Hairs and fibres
by Dave Barclay
Hairs and fibres are the most commonly transferred materials during physical contact between two people. The closer and more long lasting the contact the greater the chance of a two way transfer, which provides the strongest evidence. This means they are likely to be particularly useful in sex offences and assaults, but they can also be found at points of entry, on masks and in vehicles.
HAIRS: Human hairs can be head, eye brow, eyelash, body or pubic – all of which are different in appearance, and of course animal hairs may also be present. They may be found in rape cases, for example in pubic hair combings or on underclothing where their position may help negate a suspect’s explanation. Hairs are also found on weapons used in assaults or on shoes in kicking offences, and in burglaries and robberies, either at the scene or as head hair in a mask.
In the UK we consider hairs may yield little evidential value because they can vary considerably on any one person: my own, apparently mousey-brown hair, contains red/blonde, black, brown and (increasingly!) white hairs. Hairs found in a crime scene will be similar to those from many other people. However, they can sometimes provide strong evidence because, as with all forensic science, the context is key:
- The type can confirm the story of a witness
- The race of the donor can sometimes be established
- Bleached, dyed or treated hair can be very characteristic
- Hairs inside masks can provide evidence to show a suspect could have used them
- Hairs in significant positions may enable suspects to be eliminated
- Nuclear DNA analysis may possible on hair roots, particularly if they have been pulled out
Drug analysis is also possible, and will give a chronology of drug use whether licit or illicit, but requires a substantial number of hairs.
Hair evidence should normally be regarded as supporting other evidence or confirming circumstances. At present, only in the most exceptional circumstances will it provide strong evidence on its own. For comparison with possible transferred hairs, control samples of plucked head hair from the suspect should include at least 25, taken from different parts of the head.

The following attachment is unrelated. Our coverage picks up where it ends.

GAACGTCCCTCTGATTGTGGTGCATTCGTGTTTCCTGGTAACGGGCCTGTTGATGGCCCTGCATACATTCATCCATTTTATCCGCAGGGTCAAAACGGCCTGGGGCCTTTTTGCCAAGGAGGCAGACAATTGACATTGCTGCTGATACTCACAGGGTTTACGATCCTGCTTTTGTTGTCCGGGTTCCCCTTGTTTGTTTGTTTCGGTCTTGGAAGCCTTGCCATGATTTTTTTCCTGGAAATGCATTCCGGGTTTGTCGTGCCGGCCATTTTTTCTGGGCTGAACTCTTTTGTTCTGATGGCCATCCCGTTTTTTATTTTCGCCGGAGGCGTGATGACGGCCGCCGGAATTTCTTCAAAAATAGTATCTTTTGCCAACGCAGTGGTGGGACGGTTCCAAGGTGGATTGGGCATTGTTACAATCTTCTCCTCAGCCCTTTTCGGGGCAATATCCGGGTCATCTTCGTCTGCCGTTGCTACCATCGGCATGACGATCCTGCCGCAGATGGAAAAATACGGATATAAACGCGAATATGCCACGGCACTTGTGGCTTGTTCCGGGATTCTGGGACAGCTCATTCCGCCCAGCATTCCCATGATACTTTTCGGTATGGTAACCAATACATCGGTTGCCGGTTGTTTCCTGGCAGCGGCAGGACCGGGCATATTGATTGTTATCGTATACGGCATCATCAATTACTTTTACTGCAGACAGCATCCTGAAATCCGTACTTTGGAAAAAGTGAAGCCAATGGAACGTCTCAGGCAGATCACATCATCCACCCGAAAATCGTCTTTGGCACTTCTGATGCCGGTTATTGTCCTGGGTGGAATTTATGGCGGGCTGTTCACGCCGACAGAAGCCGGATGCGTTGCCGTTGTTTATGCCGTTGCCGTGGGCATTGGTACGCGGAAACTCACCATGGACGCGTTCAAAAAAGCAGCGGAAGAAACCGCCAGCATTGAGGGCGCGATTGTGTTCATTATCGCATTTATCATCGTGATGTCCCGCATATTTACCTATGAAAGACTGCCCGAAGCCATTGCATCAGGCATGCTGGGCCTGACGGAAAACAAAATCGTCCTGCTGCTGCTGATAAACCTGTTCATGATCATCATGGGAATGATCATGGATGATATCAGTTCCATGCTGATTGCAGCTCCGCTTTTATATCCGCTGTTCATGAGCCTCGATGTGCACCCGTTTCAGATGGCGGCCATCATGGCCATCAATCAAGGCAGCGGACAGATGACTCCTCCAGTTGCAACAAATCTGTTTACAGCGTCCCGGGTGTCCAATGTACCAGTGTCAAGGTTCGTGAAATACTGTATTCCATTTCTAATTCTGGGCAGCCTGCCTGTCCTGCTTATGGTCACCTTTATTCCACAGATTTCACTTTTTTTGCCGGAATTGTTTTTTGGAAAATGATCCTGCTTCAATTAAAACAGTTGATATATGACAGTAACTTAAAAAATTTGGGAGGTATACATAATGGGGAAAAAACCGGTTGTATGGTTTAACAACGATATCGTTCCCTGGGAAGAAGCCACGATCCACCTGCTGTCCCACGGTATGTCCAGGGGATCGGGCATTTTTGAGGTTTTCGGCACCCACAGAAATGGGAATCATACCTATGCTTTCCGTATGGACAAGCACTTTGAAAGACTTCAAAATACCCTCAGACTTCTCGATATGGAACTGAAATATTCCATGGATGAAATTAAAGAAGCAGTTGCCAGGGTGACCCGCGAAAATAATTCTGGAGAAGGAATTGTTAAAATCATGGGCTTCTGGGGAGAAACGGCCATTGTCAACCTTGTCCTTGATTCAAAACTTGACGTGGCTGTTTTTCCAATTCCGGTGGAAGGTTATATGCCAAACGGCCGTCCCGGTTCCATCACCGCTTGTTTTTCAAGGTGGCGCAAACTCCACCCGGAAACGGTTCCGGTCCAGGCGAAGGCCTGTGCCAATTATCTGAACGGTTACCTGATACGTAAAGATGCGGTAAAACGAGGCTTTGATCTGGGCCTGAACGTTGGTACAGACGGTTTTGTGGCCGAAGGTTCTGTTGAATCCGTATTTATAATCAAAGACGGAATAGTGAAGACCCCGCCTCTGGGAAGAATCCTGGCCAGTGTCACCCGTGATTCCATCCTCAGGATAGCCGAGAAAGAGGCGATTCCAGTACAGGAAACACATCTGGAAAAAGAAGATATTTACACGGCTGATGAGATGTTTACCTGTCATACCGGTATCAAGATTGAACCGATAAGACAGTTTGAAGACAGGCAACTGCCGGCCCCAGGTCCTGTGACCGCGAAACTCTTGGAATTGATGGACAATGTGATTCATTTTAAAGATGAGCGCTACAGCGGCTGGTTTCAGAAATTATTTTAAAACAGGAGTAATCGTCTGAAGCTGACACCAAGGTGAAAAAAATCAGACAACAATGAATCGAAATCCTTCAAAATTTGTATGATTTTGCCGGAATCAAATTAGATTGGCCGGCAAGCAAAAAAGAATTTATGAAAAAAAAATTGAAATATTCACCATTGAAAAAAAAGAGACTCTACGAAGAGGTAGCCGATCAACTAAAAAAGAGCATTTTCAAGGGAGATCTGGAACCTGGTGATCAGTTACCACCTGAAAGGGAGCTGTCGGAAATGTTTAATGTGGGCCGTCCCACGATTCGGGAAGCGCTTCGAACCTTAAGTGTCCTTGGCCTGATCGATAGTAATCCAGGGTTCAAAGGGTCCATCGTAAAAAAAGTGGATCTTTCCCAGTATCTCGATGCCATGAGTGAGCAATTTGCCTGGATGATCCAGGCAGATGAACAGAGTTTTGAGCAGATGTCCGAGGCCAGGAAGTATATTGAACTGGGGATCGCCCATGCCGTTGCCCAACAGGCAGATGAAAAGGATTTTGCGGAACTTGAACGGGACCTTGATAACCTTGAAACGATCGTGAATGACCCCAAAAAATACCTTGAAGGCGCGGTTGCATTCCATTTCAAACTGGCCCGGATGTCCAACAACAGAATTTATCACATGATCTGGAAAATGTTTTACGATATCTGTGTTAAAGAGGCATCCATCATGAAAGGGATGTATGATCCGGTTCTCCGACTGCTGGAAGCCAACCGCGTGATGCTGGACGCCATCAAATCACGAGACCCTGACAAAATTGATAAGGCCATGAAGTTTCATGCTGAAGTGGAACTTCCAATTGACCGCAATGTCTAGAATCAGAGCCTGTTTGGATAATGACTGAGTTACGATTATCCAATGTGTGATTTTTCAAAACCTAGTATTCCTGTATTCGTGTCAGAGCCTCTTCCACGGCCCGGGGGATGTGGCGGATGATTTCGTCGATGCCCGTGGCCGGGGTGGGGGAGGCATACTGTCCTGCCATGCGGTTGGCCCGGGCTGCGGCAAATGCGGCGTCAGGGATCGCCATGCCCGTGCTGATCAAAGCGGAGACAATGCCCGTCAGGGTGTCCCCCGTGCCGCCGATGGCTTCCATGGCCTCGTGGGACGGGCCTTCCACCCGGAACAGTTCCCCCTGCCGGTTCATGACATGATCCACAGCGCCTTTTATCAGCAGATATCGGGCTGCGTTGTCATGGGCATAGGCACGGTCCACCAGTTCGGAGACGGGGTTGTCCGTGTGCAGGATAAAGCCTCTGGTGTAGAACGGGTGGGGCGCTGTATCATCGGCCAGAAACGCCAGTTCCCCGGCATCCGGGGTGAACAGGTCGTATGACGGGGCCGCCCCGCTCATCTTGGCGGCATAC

In the interests of science I did this just now on myself: I had 21 various shades of lightish brown, 7 grey or white, 6 apparently black and 4 noticeably reddish blonde. Yes, I know that is more than 25 – I obviously used too big a pair of forceps!
FIBRES: Retrieval and subsequent laboratory examination of fibres, is very skilled and time consuming, as is the assessment of significance. Many types of fibre, either man-made or natural, exist in countless colours, shades and chemical dye combinations. Transfer of fibres, particularly from multiple-fibre type garments or items such as rugs or carpets, can provide excellent evidence of contact, but of course many garments are mass produced, and so there may be other possible sources.
So, the more unusual the fibre type or combination, the stronger the evidence, and as usual a two way transfer greatly increases the strength of the evidence. On the other hand, suspects wearing white tee shirts and denim jeans provide little scope for useful evidence. The nature of the garment is crucial in their ability to shed fibres and thus transfer them – woolly jumpers are good, shell suits are not! And even a black wool glove is not necessarily really black under the microscope.
As a rule, the greater the time interval between contact and the clothing being seized, the smaller the chance of fibres being retained. CSI often use adhesive tape to lift possible fibres from points of entry, car seats etc. These fibres are often so small that they cannot be seen without magnification and hence must be analysed at the laboratory. The tapes are stuck to acetate sheeting and examined under a low power microscope. Fibres of interest are marked and individually cut out through the back of the tape for further analysis. Told you it was time consuming!
Torn materials, e.g. in rape cases, can sometimes provide fibre or thread matches which would otherwise be very unlikely, and which is therefore particularly strong evidence. In a case from Australia a young girl was attacked and murdered at an unknown location. Her body was later found on waste ground, and it was noted that her panties had been torn through. They were trimmed with tiny stitched lilac forget-me-nots, with a very small amount of green silk thread stitching for the stalk of the flower. Analysis of suspect’s sofa revealed an area of saliva which gave the girl’s DNA and a large number of tiny green silk fibres which matched the panties.
Fibres of apparently similar colour may be very different when analysed for their chemical dye composition. I think the best example was a balaclava and ‘matching’ black gloves bought as a set from the same shop, and used in a series of terrorist offences in Northern Ireland. Sure, they were all superficially black, but between them they included four different fibre types and seven different dye combinations, and not even the two gloves, sold as a pair, matched! The various items recovered from bomb scenes included all four fibres and all seven dyes – which was really quite useful.